Professor Stephen Lea from Exeter University has never met

0:03:490:03:53

Elizabeth, but he has studied the psychology of scam victims

0:03:530:03:58

and scammers.

0:03:580:04:00

Certainly, they detect that someone's kind of lonely

0:04:000:04:04

and looking for activity, then they'll play on that.

0:04:040:04:08

Often, the excitement is financial.

0:04:080:04:11

You know, they're dangling a very large financial reward out there.

0:04:110:04:16

The volume of letters grew rapidly.

0:04:170:04:20

Elizabeth was becoming busier and busier, filling in forms

0:04:200:04:25

and posting off cash.

0:04:250:04:27

When she exhausted her pension, she started to use her savings.

0:04:270:04:32

I'd bring an envelope in,

0:04:380:04:39

and one by one, she'd do the cheques for me.

0:04:390:04:44

-So did she write the cheques?

-No, no.

0:04:450:04:49

It was printed out on the printing machine or the computer thing.

0:04:490:04:53

She got my book and then she printed out the cheque.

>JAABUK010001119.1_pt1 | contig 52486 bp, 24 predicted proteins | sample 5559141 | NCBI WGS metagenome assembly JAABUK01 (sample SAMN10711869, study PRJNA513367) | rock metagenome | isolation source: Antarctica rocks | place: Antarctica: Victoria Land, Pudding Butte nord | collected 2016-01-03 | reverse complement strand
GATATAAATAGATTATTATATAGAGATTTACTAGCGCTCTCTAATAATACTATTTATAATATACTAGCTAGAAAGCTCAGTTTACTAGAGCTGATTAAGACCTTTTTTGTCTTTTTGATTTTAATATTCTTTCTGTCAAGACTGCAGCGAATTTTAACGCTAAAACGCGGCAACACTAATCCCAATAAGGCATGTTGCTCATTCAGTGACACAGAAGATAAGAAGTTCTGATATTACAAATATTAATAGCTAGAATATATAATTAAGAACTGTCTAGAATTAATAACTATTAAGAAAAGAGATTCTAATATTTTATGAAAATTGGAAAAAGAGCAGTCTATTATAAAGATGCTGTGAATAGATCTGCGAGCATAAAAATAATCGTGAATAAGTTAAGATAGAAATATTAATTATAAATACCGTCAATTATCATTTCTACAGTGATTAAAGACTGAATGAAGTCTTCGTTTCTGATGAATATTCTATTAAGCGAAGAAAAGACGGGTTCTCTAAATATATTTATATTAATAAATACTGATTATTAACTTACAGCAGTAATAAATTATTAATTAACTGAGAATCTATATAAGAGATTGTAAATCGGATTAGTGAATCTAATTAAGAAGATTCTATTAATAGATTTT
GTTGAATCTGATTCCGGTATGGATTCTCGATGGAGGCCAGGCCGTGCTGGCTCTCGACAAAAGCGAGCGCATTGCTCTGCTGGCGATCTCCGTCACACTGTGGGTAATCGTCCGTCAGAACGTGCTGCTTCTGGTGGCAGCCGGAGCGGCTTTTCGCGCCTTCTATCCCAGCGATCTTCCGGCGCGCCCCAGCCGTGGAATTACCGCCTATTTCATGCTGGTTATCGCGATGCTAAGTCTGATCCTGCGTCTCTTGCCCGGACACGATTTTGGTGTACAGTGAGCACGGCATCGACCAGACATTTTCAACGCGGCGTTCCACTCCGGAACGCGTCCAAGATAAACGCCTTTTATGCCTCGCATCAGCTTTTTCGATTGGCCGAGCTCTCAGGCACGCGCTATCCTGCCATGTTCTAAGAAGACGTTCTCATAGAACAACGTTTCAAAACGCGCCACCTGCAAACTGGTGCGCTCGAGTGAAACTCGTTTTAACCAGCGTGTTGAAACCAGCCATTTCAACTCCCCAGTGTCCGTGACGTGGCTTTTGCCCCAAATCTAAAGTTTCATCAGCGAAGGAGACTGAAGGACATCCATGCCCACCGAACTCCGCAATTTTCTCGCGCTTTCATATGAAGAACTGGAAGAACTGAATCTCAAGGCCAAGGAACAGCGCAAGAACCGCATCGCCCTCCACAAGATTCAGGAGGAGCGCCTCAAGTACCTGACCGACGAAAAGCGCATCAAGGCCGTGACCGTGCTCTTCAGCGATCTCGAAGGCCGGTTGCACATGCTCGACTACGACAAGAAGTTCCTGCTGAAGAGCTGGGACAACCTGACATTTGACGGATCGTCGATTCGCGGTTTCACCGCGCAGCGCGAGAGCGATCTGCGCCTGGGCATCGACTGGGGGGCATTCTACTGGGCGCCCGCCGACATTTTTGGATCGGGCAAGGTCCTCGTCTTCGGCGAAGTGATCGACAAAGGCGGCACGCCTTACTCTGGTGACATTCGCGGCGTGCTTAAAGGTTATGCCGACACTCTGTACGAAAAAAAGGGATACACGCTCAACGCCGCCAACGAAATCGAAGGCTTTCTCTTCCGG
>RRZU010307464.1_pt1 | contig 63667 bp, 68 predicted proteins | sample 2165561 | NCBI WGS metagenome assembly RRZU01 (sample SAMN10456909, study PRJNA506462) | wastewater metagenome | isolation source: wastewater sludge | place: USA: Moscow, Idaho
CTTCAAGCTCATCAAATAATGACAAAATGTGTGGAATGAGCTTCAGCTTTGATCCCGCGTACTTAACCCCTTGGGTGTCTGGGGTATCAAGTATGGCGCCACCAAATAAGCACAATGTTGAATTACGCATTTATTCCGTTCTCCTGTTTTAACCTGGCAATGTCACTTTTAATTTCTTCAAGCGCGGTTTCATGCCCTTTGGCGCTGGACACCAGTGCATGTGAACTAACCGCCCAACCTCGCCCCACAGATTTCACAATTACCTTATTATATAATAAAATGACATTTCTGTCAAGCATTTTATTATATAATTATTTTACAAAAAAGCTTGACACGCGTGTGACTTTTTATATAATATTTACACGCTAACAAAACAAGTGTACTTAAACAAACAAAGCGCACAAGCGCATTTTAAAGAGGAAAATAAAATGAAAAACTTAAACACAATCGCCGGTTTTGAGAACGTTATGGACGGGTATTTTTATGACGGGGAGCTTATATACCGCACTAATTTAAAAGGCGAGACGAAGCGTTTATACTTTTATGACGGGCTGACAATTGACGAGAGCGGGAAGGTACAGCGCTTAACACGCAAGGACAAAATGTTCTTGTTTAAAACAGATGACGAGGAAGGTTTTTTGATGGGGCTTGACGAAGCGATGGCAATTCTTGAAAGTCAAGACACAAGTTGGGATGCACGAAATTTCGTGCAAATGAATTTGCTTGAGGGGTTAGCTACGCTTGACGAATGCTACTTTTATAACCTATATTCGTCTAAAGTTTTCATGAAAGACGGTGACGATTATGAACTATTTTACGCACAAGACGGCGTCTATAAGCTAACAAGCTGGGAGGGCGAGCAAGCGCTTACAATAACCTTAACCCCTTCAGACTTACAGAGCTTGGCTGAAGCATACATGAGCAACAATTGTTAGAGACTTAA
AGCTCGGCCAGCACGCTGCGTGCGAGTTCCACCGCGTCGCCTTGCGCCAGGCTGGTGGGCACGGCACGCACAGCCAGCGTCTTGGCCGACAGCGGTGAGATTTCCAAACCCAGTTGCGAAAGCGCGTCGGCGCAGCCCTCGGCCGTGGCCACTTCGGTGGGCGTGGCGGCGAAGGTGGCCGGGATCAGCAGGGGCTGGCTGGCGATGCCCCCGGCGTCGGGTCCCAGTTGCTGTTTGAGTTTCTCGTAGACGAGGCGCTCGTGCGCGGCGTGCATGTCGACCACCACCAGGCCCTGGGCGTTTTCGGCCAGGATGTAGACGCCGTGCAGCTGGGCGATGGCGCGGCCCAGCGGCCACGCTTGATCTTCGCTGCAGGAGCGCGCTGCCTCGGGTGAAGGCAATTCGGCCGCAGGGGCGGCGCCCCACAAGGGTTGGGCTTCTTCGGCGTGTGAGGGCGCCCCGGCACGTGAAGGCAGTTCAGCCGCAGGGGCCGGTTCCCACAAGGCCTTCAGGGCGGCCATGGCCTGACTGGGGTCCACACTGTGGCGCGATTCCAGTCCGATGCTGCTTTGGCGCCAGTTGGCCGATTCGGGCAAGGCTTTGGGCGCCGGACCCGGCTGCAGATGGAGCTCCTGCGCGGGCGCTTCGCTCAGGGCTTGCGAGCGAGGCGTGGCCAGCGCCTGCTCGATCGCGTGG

0:04:530:04:57

And then you put them into the envelopes?

0:04:590:05:01

Yes, and went and posted them.

0:05:010:05:02

Elizabeth's books from the Progressive Building Society

0:05:090:05:12

tell their own story. You can see how the scams took over her life.

0:05:120:05:17

In the years before, there were virtually no

0:05:170:05:20

withdrawals from her account.

0:05:200:05:22

But that would soon change.

0:05:220:05:24

On one day in March last year, her building society issued 24 cheques.

0:05:260:05:32

Two days later, 21 cheques.

0:05:340:05:37

The next day, another 21 cheques.

0:05:380:05:41

In just a few months, she'd spent £42,000.

0:05:430:05:48

And she's far from being the only victim.

0:05:480:05:51

Now it's time for Money Box, with Paul Lewis.